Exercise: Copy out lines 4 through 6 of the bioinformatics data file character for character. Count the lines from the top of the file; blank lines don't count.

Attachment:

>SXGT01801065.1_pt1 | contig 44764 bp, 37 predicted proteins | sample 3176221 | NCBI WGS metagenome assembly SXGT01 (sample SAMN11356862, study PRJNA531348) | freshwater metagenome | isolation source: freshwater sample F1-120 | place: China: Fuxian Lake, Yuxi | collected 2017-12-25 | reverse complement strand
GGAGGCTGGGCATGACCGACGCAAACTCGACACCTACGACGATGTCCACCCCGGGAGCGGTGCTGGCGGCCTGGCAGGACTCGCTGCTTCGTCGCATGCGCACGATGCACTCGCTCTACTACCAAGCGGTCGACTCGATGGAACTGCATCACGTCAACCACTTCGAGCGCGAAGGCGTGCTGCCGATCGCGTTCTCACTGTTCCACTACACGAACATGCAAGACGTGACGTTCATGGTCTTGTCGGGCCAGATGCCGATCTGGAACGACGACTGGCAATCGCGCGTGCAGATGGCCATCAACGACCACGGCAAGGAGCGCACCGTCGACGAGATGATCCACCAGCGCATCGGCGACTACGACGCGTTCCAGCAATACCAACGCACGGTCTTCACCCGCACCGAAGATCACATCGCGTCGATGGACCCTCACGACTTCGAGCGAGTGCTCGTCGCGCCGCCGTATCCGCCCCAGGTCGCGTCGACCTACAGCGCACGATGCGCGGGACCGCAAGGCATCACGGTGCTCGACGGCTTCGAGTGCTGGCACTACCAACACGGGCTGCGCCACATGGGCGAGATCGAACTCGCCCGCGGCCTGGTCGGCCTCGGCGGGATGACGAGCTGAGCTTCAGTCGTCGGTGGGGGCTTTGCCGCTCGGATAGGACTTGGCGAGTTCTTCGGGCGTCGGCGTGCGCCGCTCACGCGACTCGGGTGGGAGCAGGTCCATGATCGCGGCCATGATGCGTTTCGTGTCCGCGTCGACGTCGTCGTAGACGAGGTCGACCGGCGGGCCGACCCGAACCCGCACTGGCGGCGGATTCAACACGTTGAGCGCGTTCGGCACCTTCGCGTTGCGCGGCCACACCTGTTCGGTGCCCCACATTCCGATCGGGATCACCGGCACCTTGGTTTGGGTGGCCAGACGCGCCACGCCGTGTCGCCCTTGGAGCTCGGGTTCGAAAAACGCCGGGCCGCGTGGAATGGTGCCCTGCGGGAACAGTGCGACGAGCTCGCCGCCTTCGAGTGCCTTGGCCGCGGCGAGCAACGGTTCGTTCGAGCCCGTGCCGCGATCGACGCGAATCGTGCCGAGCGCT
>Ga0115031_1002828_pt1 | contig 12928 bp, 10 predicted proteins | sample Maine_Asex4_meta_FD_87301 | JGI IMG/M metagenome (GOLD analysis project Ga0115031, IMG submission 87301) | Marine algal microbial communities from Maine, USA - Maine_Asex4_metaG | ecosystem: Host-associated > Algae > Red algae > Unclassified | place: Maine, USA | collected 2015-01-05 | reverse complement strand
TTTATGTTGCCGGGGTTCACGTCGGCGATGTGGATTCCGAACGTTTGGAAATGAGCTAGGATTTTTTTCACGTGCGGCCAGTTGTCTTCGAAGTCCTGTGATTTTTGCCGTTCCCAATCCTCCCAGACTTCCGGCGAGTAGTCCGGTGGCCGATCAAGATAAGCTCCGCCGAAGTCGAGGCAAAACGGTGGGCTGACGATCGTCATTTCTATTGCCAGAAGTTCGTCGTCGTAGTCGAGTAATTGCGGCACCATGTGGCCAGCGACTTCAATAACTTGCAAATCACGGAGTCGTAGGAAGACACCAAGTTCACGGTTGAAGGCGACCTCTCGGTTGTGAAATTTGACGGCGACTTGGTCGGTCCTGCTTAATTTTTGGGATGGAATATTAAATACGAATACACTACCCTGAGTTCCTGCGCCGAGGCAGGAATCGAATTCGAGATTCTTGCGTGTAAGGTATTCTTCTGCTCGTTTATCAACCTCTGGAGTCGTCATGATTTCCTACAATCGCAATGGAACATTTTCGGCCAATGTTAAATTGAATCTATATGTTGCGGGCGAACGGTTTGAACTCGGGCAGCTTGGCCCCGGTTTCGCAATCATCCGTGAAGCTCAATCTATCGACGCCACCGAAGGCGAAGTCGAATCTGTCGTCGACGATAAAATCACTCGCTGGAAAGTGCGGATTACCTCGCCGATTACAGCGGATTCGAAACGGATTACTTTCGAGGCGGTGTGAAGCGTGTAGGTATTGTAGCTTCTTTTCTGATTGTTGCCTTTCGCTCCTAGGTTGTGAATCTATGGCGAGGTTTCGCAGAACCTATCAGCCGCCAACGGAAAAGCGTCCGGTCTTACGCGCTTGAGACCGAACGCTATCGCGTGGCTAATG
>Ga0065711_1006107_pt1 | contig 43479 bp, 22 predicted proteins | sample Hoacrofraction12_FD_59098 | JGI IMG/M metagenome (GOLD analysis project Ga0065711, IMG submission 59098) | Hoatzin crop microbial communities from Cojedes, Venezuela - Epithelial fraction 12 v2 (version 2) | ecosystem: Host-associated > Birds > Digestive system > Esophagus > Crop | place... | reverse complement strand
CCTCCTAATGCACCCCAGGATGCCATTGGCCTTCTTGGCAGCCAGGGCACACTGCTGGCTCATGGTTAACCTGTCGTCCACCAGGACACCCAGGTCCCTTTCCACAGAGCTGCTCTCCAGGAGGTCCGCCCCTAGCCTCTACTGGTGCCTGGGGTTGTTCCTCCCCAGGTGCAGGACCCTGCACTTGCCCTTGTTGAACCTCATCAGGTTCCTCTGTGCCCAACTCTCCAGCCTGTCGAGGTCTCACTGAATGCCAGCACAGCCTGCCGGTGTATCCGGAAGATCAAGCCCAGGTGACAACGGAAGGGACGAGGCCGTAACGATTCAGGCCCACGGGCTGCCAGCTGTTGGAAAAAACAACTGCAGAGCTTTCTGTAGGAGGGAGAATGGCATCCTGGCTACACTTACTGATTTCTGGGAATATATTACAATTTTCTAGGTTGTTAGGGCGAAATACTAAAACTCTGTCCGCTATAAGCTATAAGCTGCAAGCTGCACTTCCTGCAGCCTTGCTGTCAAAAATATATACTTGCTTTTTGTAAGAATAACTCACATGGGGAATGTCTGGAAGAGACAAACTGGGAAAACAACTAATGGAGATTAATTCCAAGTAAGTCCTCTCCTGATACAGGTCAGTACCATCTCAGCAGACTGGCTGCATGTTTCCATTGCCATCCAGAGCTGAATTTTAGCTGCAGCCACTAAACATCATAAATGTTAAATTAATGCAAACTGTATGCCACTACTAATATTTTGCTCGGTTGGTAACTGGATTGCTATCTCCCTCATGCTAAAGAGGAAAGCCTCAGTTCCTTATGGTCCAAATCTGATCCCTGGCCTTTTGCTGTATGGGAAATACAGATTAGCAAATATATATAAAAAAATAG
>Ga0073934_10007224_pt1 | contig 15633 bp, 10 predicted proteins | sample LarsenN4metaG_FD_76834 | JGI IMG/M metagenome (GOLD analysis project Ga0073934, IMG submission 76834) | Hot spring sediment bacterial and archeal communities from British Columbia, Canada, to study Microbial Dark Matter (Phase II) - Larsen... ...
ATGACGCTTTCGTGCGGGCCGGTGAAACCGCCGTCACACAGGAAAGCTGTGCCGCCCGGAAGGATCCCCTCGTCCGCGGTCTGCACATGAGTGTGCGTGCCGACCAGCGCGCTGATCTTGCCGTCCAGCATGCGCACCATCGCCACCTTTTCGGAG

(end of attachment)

TTTATGTTGCCGGGGTTCACGTCGGCGATGTGGATTCCGAACGTTTGGAAATGAGCTAGGATTTTTTTCACGTGCGGCCAGTTGTCTTCGAAGTCCTGTGATTTTTGCCGTTCCCAATCCTCCCAGACTTCCGGCGAGTAGTCCGGTGGCCGATCAAGATAAGCTCCGCCGAAGTCGAGGCAAAACGGTGGGCTGACGATCGTCATTTCTATTGCCAGAAGTTCGTCGTCGTAGTCGAGTAATTGCGGCACCATGTGGCCAGCGACTTCAATAACTTGCAAATCACGGAGTCGTAGGAAGACACCAAGTTCACGGTTGAAGGCGACCTCTCGGTTGTGAAATTTGACGGCGACTTGGTCGGTCCTGCTTAATTTTTGGGATGGAATATTAAATACGAATACACTACCCTGAGTTCCTGCGCCGAGGCAGGAATCGAATTCGAGATTCTTGCGTGTAAGGTATTCTTCTGCTCGTTTATCAACCTCTGGAGTCGTCATGATTTCCTACAATCGCAATGGAACATTTTCGGCCAATGTTAAATTGAATCTATATGTTGCGGGCGAACGGTTTGAACTCGGGCAGCTTGGCCCCGGTTTCGCAATCATCCGTGAAGCTCAATCTATCGACGCCACCGAAGGCGAAGTCGAATCTGTCGTCGACGATAAAATCACTCGCTGGAAAGTGCGGATTACCTCGCCGATTACAGCGGATTCGAAACGGATTACTTTCGAGGCGGTGTGAAGCGTGTAGGTATTGTAGCTTCTTTTCTGATTGTTGCCTTTCGCTCCTAGGTTGTGAATCTATGGCGAGGTTTCGCAGAACCTATCAGCCGCCAACGGAAAAGCGTCCGGTCTTACGCGCTTGAGACCGAACGCTATCGCGTGGCTAATG
>Ga0065711_1006107_pt1 | contig 43479 bp, 22 predicted proteins | sample Hoacrofraction12_FD_59098 | JGI IMG/M metagenome (GOLD analysis project Ga0065711, IMG submission 59098) | Hoatzin crop microbial communities from Cojedes, Venezuela - Epithelial fraction 12 v2 (version 2) | ecosystem: Host-associated > Birds > Digestive system > Esophagus > Crop | place... | reverse complement strand
CCTCCTAATGCACCCCAGGATGCCATTGGCCTTCTTGGCAGCCAGGGCACACTGCTGGCTCATGGTTAACCTGTCGTCCACCAGGACACCCAGGTCCCTTTCCACAGAGCTGCTCTCCAGGAGGTCCGCCCCTAGCCTCTACTGGTGCCTGGGGTTGTTCCTCCCCAGGTGCAGGACCCTGCACTTGCCCTTGTTGAACCTCATCAGGTTCCTCTGTGCCCAACTCTCCAGCCTGTCGAGGTCTCACTGAATGCCAGCACAGCCTGCCGGTGTATCCGGAAGATCAAGCCCAGGTGACAACGGAAGGGACGAGGCCGTAACGATTCAGGCCCACGGGCTGCCAGCTGTTGGAAAAAACAACTGCAGAGCTTTCTGTAGGAGGGAGAATGGCATCCTGGCTACACTTACTGATTTCTGGGAATATATTACAATTTTCTAGGTTGTTAGGGCGAAATACTAAAACTCTGTCCGCTATAAGCTATAAGCTGCAAGCTGCACTTCCTGCAGCCTTGCTGTCAAAAATATATACTTGCTTTTTGTAAGAATAACTCACATGGGGAATGTCTGGAAGAGACAAACTGGGAAAACAACTAATGGAGATTAATTCCAAGTAAGTCCTCTCCTGATACAGGTCAGTACCATCTCAGCAGACTGGCTGCATGTTTCCATTGCCATCCAGAGCTGAATTTTAGCTGCAGCCACTAAACATCATAAATGTTAAATTAATGCAAACTGTATGCCACTACTAATATTTTGCTCGGTTGGTAACTGGATTGCTATCTCCCTCATGCTAAAGAGGAAAGCCTCAGTTCCTTATGGTCCAAATCTGATCCCTGGCCTTTTGCTGTATGGGAAATACAGATTAGCAAATATATATAAAAAAATAG